Monday, July 1 — Rocco Baldelli is the manager and I'm just a longtime fan. Still, I can't understand yesterday's lineup in the 4-3 loss to Chicago. Miguel Sano, struggling mightily, hit two homers Friday and one Saturday. And he wasn't in Sunday's lineup. Yes, the White Sox had a good righty going but Sano had just hit three homers in two games. And Max Kepler, a left-handed hitter who hit two homers the day before, was held out against the right-hander. Yes, he tweaked his leg on Saturday but the manager said he could have played Sunday. They were both held out because of a preplanned lineup that was set a few days before. That's ridiculous. The boys could have rested today (Monday) and had more than 50 hours off before playing tomorrow in Oakland. They're both in their 20s — I think they could take playing on Sunday, don't you? Sano did drive in a run as a pinch-hitter but he should have been in the lineup for the whole game. The loss gives the Twins a 6-8 record in their last 14 games. My, how the game has changed. When rookie Lewis Thorpe pitched Sunday he was the team's 24th pitcher to see action this year, and the eighth starter. FACT: C.J. Kron and Mitch Garver were huge parts of the team's offense much of the year. In his last 8 games Cron is hitting .143 and has driven in 2 runs, while Garver is hitting .161 in his last eight but has played in only 8 of the last 16 games.
Tuesday, July 2 — With a day off yesterday, I took a look at the stats after last Friday's game, which was exactly at the halfway point of the season.. A third of the way (54 games) the Twins had the best record in baseball at 37-17 and that would translate to 111 wins at that pace. That pace had dropped back to 104 (52-29) by last Friday, still a good one. Some of the individuals have slowed down also. (The new figures will be in bold.) At that 54-game mark Jake Odorizzi, Martin Perez and Jose Berrios were all headed for 21-win seasons, Kyle Gibson for 15. After last Friday the pace had slowed a bit with Odorizzi at 20, Perez at 14, Berrios at 16 and Gibson, at 16, the only one who had improved. At the 54-game mark Rosario was headed for 51 homers and 141 RBIs — last Friday it had gone to 40 homers and 120 RBIs and now he's on the injured list. Max Kepler was at 36 homers and 105 RBIs, on Friday it was 38 homers and 102 RBIs. Jorge Polanco was at 27 homers and 78 RBIs, now it is 22 homers and 78 RBIs. Mitch Garver was at 27 homers and 57 RBIs with a homer every 9 at-bats, now it's 24 homers and 64 RBIs with a homer every 11.4 at-bats. Jonathon Schoop was at 30 homers and 87 RBIs, now he's at 28 homers and 68 RBIs. Nelson Cruz, who had missed 16 games for various reasons, was at 21 homers and 66 RBIs, but has gone up to 28 homers and 78 RBIs. C. J.Cron was at 39 homers and 105 RBIs and is at 34 homers and 104 RBIs now. Buxton was at 5 homers and 24 RBIs, and has gone up to 18 homers and 76 RBIs, although he's also missed a bunch of games recently. Even though many have fallen back, most of those totals would still be good ones. Injuries, however have already changed things.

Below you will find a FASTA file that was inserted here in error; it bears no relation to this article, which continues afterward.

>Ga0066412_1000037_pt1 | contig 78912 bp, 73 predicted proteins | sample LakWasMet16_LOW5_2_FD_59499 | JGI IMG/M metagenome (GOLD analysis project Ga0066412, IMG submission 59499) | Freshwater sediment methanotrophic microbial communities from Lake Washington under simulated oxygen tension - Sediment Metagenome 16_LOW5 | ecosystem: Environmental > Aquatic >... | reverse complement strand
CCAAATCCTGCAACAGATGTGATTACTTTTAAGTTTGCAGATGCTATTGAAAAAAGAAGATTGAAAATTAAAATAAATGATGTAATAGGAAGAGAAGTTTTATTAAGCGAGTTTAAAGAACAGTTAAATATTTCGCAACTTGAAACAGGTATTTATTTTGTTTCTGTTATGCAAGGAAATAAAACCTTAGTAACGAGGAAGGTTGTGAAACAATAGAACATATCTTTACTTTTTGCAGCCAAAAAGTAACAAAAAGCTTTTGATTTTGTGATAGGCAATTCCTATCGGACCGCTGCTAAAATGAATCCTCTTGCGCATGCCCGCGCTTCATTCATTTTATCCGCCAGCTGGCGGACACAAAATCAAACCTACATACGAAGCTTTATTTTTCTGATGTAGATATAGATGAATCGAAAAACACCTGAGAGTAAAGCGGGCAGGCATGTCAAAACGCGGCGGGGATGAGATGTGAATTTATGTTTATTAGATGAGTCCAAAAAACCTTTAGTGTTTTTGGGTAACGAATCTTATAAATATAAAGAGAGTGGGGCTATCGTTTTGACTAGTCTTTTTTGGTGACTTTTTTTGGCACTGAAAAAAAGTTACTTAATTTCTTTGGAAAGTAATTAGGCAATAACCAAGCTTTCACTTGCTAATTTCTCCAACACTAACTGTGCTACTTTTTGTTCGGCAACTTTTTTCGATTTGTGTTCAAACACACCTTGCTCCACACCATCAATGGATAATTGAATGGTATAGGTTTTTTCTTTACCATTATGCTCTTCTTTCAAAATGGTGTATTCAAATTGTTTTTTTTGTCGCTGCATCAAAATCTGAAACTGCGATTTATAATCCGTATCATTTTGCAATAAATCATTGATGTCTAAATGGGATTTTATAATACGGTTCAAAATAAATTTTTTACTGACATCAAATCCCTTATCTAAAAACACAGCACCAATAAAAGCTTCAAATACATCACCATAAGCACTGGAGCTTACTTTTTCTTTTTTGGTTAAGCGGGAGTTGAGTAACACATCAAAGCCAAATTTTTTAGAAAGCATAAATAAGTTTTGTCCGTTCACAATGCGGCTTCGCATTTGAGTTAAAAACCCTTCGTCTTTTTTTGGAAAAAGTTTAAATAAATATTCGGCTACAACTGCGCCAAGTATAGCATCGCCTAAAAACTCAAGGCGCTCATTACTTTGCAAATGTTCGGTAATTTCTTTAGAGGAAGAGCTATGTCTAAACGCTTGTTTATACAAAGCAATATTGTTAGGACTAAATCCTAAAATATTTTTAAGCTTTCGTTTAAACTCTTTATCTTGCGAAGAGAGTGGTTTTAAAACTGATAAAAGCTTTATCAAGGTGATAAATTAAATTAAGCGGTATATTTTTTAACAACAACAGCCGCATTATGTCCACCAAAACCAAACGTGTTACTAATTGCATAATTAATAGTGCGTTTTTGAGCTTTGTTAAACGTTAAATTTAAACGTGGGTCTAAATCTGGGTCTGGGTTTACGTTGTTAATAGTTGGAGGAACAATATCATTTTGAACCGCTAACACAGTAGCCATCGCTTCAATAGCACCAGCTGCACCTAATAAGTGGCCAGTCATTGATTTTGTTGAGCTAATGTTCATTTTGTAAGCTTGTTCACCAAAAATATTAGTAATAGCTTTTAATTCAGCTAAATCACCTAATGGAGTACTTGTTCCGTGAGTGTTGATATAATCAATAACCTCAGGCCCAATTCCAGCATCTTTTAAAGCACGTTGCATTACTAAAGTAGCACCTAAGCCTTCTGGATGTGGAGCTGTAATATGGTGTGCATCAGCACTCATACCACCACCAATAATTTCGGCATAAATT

Wednesday, July 3 — I have one opinion and a bunch of facts (you can decide your own take on them) after the 8-6 loss in Oakland last night. OPINION: It's even more clear now that Sano should have been in the lineup in Sunday's loss to Chicago. He hit two homers Friday and one on Saturday, then had a pinch-hit RBI single Sunday. Then he homered in his first at-bat last night and singled later. Why wasn't he in the lineup Sunday? He might have made the difference in a one-run loss. FACT: The Twin are 6-9 in their last 15 games, 1-4 in the last 5. FACT: Three Twins castoffs were important in the Oakland win. Chris Herrmann hit a grand-slam homer that drove Odorizzi from the game, Robbie Grossman had two hits, scored a run, drove in a run and walked twice, and Liam Hendriks got the save with two strikeouts, throwing a fastball near 100 mph. FACT: Odorizzi, 10-2 with an ERA of 2.24 until his last four starts, is 0-2 in those four games with an ERA of 7.86 and is now on the injured list. FACT. Adalberto Mejia, coming off the injured list and pitching well in relief, was the team's 25th pitcher to see action this season. FACT: After last Saturday's 10-3 five-homer blowout of the White Sox, the Twins were 53-29 with a 9-game lead. IF the Twins were to go 40-40 the rest of the way, Cleveland — 9 games back then — would have to go 49-31 (.613) to tie for the division lead. Now it's a 7-game lead today with 78 games remaining.
Thursday, July 4 — Another great performance by Twins' relievers (six shutout innings) led to a 4-3 win In Oakland last night, this one in 12 innings. That performance by the relief corps came on the heels of 1 run in the last 10 innings of the 17-inning win over the Red Sox, and 0 runs for 10 innings in the 18-inning 5-2 loss to the Rays last week. For much of the game on Wednesday the team looked suspiciously like the 2018 Twins: Buxton missing the ball on a squeeze bunt attempt, stabbing at the ball like an inexperienced bunter; Kepler failing to tag at third on a liner to the outfield; Polanco failing to get a runner home from third with one out; and many strikeouts by the Twins on pitches well out of the strike zone. But, all's well that ends well. Garver drove in the winning run and also had an RBI single earlier as the Twins rallied from a 3-0 deficit. It was a nice win that kept Minnesota with bragging rights for being the only MLB team without a three-game losing streak this season.